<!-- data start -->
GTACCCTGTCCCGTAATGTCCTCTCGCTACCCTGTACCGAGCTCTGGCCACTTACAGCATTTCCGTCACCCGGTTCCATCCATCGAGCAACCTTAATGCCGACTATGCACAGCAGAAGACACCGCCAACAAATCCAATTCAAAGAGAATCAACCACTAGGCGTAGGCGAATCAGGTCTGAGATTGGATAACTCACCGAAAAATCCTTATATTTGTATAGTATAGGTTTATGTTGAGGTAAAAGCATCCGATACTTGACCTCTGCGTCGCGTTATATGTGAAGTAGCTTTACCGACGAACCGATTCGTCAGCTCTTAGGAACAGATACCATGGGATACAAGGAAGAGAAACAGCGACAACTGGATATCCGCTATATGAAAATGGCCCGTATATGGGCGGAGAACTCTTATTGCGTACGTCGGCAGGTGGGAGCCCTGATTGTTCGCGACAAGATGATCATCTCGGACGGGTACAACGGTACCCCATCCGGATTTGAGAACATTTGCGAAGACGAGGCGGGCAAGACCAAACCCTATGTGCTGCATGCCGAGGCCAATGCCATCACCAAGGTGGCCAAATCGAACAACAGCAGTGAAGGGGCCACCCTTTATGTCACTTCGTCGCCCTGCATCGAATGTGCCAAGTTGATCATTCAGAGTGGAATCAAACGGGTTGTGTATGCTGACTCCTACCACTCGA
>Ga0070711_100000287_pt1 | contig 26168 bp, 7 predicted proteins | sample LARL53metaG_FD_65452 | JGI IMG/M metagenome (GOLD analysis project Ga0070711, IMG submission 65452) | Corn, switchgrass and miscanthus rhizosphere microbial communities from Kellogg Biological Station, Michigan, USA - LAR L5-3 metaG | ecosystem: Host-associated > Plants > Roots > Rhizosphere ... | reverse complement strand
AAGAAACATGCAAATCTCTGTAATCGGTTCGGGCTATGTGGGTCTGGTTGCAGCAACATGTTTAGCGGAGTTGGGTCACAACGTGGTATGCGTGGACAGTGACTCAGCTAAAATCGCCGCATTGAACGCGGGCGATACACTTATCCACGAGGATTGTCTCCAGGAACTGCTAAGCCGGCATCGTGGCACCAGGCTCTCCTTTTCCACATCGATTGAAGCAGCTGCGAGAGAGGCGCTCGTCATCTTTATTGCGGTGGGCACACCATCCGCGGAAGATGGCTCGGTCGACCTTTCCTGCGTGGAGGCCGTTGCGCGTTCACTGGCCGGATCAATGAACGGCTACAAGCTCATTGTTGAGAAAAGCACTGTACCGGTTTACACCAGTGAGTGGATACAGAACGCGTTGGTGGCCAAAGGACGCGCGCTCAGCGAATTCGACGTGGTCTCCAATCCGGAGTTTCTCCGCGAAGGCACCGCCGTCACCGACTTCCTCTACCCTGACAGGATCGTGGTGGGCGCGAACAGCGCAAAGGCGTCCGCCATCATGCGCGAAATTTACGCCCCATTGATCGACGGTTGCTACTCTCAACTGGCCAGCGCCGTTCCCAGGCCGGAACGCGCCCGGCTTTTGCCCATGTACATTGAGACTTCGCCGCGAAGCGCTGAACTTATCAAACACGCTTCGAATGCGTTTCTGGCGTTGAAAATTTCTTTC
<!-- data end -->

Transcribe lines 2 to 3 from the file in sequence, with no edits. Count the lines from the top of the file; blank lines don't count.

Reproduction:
>Ga0070711_100000287_pt1 | contig 26168 bp, 7 predicted proteins | sample LARL53metaG_FD_65452 | JGI IMG/M metagenome (GOLD analysis project Ga0070711, IMG submission 65452) | Corn, switchgrass and miscanthus rhizosphere microbial communities from Kellogg Biological Station, Michigan, USA - LAR L5-3 metaG | ecosystem: Host-associated > Plants > Roots > Rhizosphere ... | reverse complement strand
AAGAAACATGCAAATCTCTGTAATCGGTTCGGGCTATGTGGGTCTGGTTGCAGCAACATGTTTAGCGGAGTTGGGTCACAACGTGGTATGCGTGGACAGTGACTCAGCTAAAATCGCCGCATTGAACGCGGGCGATACACTTATCCACGAGGATTGTCTCCAGGAACTGCTAAGCCGGCATCGTGGCACCAGGCTCTCCTTTTCCACATCGATTGAAGCAGCTGCGAGAGAGGCGCTCGTCATCTTTATTGCGGTGGGCACACCATCCGCGGAAGATGGCTCGGTCGACCTTTCCTGCGTGGAGGCCGTTGCGCGTTCACTGGCCGGATCAATGAACGGCTACAAGCTCATTGTTGAGAAAAGCACTGTACCGGTTTACACCAGTGAGTGGATACAGAACGCGTTGGTGGCCAAAGGACGCGCGCTCAGCGAATTCGACGTGGTCTCCAATCCGGAGTTTCTCCGCGAAGGCACCGCCGTCACCGACTTCCTCTACCCTGACAGGATCGTGGTGGGCGCGAACAGCGCAAAGGCGTCCGCCATCATGCGCGAAATTTACGCCCCATTGATCGACGGTTGCTACTCTCAACTGGCCAGCGCCGTTCCCAGGCCGGAACGCGCCCGGCTTTTGCCCATGTACATTGAGACTTCGCCGCGAAGCGCTGAACTTATCAAACACGCTTCGAATGCGTTTCTGGCGTTGAAAATTTCTTTC